Referring to FIGS. 10A and 10B, an area sensor 801 has a pixel area 803 in which pixels are arranged in vertical and horizontal directions and a non-pixel area 803′. In this embodiment, area sensors of two different types are used. An area sensor with the non-pixel area 803′ formed along two sides crossing at a right angle can be used. The area sensor is cut from one wafer such as shown in FIG. 6. Formed in the non-pixel area 803′ are scan circuits such as vertical and horizontal shift registers, multiplexers, read amplifiers, and external terminals. In FIGS. 10A, the module substrate and the like are omitted. Electrical connection bumps are formed in an external terminal area of the area sensor, and electrically connected to external terminals of the module substrate through tab connection. With tab connection, a thickness of an connection region between bumps and tabs can be set to about 50 μm. In this embodiment using fiber plates 802 in a multi-step structure, a difference in thickness between fiber plates can be made small and a thickness of the apparatus can be made smaller than when wire bonding is used (details will be later given).

A scintillator 804 serving as an image input surface will be described. As a scintillator for converting X-rays into visual light, a fluorescent screen made of Gd2O2S: Tl is arranged on the whole pixel area over the fiber plates of the modules. The material of the scintillator 603 is not limited only to Gd2O2S: Tl. It is preferable that the scintillator has a radiation wavelength matching the spectral sensitivity of a CMOS sensor. CsI (caesium iodide) may be vapor deposited on the fiber plates. Scintillator particles such as Gd2O2S mixed with resin may be directly coated on the fiber plates. With vapor deposition or coating, the scintillator layer can be formed smoothly on the fiber plate even if it has any step, because the deposition or coating fills the step with scintillation material. This vapor deposition or coating is suitable in case of that this embodiment is combined with the second embodiment.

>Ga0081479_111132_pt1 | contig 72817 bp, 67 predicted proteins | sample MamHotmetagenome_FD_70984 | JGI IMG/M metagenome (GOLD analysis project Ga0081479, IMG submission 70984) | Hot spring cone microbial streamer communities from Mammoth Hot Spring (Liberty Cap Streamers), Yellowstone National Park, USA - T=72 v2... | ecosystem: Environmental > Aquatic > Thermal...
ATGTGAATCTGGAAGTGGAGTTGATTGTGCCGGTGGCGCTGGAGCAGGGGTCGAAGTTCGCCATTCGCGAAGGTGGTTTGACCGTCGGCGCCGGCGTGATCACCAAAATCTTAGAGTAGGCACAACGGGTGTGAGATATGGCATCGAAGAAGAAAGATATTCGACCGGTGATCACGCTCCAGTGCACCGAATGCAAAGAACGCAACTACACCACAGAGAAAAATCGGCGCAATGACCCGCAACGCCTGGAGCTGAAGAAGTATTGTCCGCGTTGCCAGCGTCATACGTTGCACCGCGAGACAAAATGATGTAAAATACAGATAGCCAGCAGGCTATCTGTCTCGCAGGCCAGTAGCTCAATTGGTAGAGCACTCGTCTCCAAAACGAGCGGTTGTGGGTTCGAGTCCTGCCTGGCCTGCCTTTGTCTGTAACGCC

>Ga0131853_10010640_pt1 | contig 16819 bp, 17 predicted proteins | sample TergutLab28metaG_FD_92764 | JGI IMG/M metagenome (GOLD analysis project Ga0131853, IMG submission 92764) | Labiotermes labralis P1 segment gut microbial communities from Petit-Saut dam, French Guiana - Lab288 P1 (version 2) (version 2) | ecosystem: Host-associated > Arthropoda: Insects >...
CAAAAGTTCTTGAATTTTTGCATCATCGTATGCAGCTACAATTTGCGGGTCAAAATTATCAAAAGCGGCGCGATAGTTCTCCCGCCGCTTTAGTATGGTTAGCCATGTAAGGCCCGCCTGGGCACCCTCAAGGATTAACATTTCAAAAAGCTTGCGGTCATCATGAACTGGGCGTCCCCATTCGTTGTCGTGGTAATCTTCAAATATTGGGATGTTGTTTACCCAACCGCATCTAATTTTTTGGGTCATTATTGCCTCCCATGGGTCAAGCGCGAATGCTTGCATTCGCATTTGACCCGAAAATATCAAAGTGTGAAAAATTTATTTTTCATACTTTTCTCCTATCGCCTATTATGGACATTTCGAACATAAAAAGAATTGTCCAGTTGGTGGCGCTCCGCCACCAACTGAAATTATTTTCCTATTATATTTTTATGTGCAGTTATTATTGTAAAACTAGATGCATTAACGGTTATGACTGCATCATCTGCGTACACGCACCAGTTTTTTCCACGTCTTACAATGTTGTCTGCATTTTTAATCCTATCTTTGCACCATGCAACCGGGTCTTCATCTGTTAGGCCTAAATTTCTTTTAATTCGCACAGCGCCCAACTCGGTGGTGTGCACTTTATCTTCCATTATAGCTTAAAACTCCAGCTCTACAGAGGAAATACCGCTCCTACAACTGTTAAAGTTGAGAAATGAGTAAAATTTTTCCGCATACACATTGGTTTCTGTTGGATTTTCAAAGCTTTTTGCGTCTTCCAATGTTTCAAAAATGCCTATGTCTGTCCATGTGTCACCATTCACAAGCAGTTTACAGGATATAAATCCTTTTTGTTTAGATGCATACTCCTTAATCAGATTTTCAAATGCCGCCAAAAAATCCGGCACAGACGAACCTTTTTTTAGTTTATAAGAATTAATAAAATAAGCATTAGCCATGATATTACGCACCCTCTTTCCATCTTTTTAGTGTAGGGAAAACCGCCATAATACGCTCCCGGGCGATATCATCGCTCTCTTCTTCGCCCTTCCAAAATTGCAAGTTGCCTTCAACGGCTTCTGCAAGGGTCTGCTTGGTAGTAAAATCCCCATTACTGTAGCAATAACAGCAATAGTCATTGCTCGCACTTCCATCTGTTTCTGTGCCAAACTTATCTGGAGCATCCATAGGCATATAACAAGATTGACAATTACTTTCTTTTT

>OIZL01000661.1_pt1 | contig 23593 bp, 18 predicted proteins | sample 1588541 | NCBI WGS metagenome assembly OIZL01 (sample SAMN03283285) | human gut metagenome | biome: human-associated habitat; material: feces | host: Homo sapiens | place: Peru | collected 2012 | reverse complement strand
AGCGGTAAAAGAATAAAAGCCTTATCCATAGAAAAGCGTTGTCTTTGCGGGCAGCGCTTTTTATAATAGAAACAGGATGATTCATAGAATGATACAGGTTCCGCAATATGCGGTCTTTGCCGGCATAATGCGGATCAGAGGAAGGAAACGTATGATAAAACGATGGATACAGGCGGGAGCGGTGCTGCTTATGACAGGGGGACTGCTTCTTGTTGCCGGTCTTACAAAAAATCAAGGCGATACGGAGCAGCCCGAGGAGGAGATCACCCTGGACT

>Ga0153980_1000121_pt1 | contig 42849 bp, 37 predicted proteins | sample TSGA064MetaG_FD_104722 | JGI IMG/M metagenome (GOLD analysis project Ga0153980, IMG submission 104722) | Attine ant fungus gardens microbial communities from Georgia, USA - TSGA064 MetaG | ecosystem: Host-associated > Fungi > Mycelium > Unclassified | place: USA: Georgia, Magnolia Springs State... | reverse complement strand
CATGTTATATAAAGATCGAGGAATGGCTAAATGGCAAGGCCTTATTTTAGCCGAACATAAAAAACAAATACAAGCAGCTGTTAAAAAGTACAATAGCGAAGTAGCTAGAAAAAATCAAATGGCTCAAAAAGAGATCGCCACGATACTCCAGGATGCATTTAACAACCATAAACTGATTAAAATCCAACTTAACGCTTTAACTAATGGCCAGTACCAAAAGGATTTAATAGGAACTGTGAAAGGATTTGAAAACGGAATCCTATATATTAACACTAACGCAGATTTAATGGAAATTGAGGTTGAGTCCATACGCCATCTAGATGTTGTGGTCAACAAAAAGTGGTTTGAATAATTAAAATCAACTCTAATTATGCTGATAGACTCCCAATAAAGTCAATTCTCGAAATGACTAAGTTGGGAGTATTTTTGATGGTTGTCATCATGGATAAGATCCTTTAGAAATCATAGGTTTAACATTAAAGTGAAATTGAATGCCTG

In this embodiment, the fiber array of the module of two different thicknesses are used, one of 3 mm thickness and the other of 4 mm thickness. The feature of the embodiment resides in this module structure together with the following module layout.

Modules A and C with area sensors and the like similar to those of the first embodiment are used. Similar to the first embodiment, each module is constituted of a module substrate, an area sensor, a fiber array (scintillator 804 and fiber plate 802), and the like. In the electrical mounting area of the module substrate, a signal processing circuit for processing signals from the area sensor 605 and other circuits are formed as hybrid circuits. A module substrate may be a substrate made of a plurality of substrates and may be designed as desired in accordance with each embodiment of the image input apparatus. In the electrical mounting area of the module substrate, tabs are formed for electrical connections between these circuits and the power source lines, signal lines and the like of the area sensor. The fiber plate of the fiber array may be made of an integral plate of a plurality of fiber plates adhered each other.

In this embodiment, as shown in FIG. 10B, the modules belong to a first group and a second group (2a-th group and 2b-th group).

In this embodiment, the 2b-th group modules are not provided with a fiber plate. Since a CMOS sensor made of single crystal silicon is likely to have X-ray damages, the structure with a fiber plate is preferable in terms of X-ray shielding. If a fiber plate is used for X-ray shielding, a thickness of about 3 mm is required. In this embodiment, a combination of these modules forms a 33 module array.

As shown in FIG. 10B, the central module belongs to the first group and the peripheral eight modules belong to the second groups. The second groups include the 2a-th group and 2b-th group. These modules of the second groups are arranged so that their non-pixel areas do not overlap with each other. In this embodiment, the module groups are arranged at three different height positions in a pyramid shape.

The pixel areas formed by the 2a-th module group are arranged on the same plane which is different from the plane where the pixel area formed by the first module group is arranged. These modules of the 2a-th and 2b-th groups are arranged so that their non-pixel areas do not overlap with each other. The pixel areas of the 2a-th group modules are arranged on the same plane which is different from the planes where the pixel areas formed by the first and 2a-th groups are arranged.

Modules of each group are arranged so that the vertical pixel lines and horizontal pixel lines become continuous as viewed along the X-ray incidence direction (image input direction). The electrical mounting area with a read circuit and tabs can be arranged separately for each pixel area, while all pixel areas are arranged continuously over the whole panel area. Therefore, electrical mounting becomes easy.

The feature of this embodiment resides in that modules are symmetrically arranged relative to the central module, and three-dimensional form a pyramid shape.